We went up the Moose Creek valley yesterday to the oldest cabin used by Rainy Pass Lodge. It is a simple, one room structure with a little pot belly stove, a couple of bunks with foam pads and a coleman cookstove. On the outside is the remains of an old moose shed and the door is locked by putting a chain over a nail. The valley stretches out in front of the cabin in grand fashion; surrounded by mountains and with a small lake directly in front of it, this cabin is definitely one of the more scenic camps.
The route to the moose creek cabin was not as straight forward as the routes to the other camps we have traveled to. We got off the Iditarod trail soon after leaving the lodge and made a sharp right (North) to head up the valley. The first obstacle was crossing the Happy River. The river was in good shape, with thick ice and good snow cover but we had to go down a steep hill and then back up the other side in order continue towards the cabin. Ben only dumped the sled he was hauling three times, I got stuck once and Travis got stuck twice before we had all four of us and all our sleds down to the river, over the ice and up the other side. And this was only the beginning.
Once we passed the Happy River we traveled through the moose creek valley, over and through a lot of willow and alder brush and over moose creek and several of its tributaries. I was following Travis over a small creek when the sled he was hauling slipped into the creek and toppled over. The water was only about a foot deep but we all hurried to save the sled and the horse feed he was carrying before it all slid into the icy water. We managed to stop the snow machine from sliding into the water, get his cargo out of the water, and back into the sled with out anyone getting wet. Success! One problem, Ben and I were still on the other side. So we scouted out a new place to cross and followed Stevie’s advice and gunned it across. I could see the ice falling out from beneath my sled as I raced across. But we all made it with all our cargo and kept heading in the direction of the cabin. We will worry about getting home later.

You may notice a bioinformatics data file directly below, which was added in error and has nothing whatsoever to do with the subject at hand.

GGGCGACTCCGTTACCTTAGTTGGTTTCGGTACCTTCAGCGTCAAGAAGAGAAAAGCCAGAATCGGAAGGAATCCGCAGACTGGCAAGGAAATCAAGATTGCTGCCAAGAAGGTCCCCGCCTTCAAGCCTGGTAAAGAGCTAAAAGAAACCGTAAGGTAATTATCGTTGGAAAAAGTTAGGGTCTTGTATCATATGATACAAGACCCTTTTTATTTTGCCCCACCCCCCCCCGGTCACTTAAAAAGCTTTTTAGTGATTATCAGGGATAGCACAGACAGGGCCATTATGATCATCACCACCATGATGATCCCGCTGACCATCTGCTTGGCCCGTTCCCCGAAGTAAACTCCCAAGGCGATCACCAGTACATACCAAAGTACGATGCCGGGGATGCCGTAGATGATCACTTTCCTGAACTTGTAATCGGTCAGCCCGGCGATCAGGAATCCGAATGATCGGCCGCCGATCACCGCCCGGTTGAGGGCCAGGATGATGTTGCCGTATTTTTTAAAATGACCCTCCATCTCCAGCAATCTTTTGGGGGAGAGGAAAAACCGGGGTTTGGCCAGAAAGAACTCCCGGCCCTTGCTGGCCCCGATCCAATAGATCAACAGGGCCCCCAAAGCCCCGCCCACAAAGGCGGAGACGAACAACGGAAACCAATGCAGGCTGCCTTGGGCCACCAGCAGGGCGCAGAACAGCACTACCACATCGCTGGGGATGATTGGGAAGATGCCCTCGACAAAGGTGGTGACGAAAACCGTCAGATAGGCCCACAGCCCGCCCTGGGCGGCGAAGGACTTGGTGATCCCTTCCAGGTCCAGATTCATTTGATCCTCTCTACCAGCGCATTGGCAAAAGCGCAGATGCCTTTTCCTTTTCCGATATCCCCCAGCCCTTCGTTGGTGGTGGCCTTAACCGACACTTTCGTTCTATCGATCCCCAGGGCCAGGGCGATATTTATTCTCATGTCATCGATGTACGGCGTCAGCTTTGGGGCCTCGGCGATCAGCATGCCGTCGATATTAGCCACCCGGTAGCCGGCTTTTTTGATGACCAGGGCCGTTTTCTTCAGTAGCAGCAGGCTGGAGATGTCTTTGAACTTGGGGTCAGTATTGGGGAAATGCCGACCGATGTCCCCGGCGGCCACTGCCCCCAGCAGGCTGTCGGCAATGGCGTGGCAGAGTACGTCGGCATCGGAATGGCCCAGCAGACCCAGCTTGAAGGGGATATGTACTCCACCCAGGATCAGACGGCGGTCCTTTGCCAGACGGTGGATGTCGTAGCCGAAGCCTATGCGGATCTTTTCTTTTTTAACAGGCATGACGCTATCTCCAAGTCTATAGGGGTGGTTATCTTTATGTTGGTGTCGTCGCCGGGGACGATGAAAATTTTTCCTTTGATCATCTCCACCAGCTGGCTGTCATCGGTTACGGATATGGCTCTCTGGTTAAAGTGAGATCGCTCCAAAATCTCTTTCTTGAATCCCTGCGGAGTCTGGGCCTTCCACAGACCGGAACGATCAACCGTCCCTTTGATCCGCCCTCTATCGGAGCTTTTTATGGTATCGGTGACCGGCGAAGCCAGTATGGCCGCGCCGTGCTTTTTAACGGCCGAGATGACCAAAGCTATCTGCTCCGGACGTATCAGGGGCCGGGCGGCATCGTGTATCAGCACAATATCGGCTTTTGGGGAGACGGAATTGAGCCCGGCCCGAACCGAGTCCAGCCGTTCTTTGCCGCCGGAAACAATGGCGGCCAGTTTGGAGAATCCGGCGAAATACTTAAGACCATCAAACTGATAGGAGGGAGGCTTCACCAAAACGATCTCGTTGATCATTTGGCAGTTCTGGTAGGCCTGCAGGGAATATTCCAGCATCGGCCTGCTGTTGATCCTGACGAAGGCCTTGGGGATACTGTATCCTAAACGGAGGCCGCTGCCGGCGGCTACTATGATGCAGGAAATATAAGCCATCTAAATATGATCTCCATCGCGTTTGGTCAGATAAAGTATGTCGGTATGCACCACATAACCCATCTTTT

Once we got to the cabin we cut some firewood, ate our lunches in the cool mountain air and got our machines stuck in the deep soft snow more than a couple of times. The journey home was uneventful and fast due to our now empty cargo sleds and a broken trail. Upon returning home, none of us even had the energy for a game of cribbage.